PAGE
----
I'm out of town again this week in the lovely city of Cincinatti. The last time I was here I managed to watch exactly 19 episodes of Law & Order. And two episodes of Law & Order: SVU. Because that is probably not good for the mental health, I decided to stop by the book store and grab some reading materials. My first thought was that I'd grab the Test Driven Development and Object Thinking book. Unfortunately, my local bookstore is ran by clowns. When it comes to computer books, you run into two barriers. Barrier #1: Lack of new materials. It seems this particular book store has been pretty lazy about getting the latest and greatest computer books in stock (and based on the fact that they still have a book on the .NET Building Blocks on the shelves, I'm not surprised).
Barrier #2 is a doosey. They have a seemingly random approach to putting books on the shelves unless it is clear where they belong. You know that the books with Visual Basic on the cover will be in the VB section, C# books will be in the C# (err, I should say C++ for this book store). But where would Object Thinking go? It could go ANYWHERE based on their logic. So I need to check all sixteen shelves of books. I found books on programing MFC next to “Intro to Windows XP.” I found a book GDI+ next to photoshop books. The ADO.NET books are found, naturally, with the Oracle books. As for books like Essential .NET? They are next to the Cisco and TCP/IP books (the networking section). I found UML books in the XML section. And my favorite, in between a book on CSS and another book on picking colors for websites was a book on WSE. Does anyone else going into a bookstore, and think about breaking in at night and reorginizing their shelves? Drives me crazy.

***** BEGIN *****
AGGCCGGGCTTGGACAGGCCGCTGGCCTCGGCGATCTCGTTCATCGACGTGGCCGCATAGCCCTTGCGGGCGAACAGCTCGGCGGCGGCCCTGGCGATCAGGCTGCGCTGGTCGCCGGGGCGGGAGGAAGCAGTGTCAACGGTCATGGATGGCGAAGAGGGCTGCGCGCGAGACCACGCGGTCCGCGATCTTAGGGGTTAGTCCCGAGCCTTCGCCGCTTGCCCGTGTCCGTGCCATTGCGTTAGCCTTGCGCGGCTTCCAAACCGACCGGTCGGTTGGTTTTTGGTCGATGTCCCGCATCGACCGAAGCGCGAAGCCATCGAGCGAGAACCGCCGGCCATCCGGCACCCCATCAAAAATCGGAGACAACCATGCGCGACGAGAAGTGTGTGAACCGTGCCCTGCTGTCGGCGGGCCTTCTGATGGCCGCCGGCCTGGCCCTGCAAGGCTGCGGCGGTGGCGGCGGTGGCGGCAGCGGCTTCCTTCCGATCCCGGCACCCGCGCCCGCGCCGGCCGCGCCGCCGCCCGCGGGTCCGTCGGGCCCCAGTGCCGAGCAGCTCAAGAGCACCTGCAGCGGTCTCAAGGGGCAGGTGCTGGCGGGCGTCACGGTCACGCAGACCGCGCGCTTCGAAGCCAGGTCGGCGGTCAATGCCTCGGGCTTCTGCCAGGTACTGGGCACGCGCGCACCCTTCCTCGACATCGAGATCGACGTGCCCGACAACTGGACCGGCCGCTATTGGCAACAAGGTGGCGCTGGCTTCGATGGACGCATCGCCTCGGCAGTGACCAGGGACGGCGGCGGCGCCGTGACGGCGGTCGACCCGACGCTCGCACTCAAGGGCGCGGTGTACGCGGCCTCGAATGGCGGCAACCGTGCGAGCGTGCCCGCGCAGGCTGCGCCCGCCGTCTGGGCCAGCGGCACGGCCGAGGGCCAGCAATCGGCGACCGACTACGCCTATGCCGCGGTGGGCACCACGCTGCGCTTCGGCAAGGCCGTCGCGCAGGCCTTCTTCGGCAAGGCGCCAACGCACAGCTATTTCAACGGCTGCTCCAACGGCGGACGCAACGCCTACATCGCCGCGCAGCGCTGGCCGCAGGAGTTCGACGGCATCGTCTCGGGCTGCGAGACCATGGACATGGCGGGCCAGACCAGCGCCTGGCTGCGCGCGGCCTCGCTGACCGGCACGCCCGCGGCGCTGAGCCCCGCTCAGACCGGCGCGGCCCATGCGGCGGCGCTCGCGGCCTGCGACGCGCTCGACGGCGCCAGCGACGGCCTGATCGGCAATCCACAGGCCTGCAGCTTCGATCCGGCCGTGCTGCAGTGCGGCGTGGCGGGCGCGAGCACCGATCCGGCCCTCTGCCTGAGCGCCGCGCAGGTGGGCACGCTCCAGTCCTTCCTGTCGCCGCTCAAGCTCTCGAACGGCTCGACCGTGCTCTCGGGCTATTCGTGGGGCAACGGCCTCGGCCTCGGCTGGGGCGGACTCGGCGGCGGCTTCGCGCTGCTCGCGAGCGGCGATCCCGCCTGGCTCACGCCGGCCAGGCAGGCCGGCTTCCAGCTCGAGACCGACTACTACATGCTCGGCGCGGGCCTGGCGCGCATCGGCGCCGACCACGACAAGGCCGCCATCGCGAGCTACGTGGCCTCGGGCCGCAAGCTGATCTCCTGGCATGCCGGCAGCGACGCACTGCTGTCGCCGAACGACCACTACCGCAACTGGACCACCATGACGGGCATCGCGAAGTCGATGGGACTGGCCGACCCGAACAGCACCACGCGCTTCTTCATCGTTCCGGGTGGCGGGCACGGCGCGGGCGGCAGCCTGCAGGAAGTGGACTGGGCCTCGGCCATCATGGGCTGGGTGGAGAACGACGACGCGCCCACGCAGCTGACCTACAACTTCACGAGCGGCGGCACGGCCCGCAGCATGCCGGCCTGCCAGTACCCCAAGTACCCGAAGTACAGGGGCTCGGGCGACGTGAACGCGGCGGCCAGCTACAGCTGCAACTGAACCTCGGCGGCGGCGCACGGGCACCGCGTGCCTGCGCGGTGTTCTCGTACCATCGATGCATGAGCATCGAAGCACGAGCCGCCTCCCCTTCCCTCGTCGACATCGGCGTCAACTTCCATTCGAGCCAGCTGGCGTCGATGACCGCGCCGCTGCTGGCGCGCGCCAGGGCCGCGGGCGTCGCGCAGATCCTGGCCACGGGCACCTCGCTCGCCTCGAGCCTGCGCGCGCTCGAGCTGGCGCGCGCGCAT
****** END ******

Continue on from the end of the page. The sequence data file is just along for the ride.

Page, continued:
But I'm not here to talk about bookstores. I want to talk about “How Would You Move Mount Fuji.” One of the more famous questions in the book is "why are manhole covers round?" The author mentions that New York City has square manhole covers, so I got online this morning and looked up square manhole covers. Among the "answers" to the popular question I found a cool site called Forgotten NY, which among other things has pictures of all kinds of manhole covers that are found in NY (including the square ones).
I love the “hidden” features of cities. For example, Cincinatti has an almost complete subway system going unused.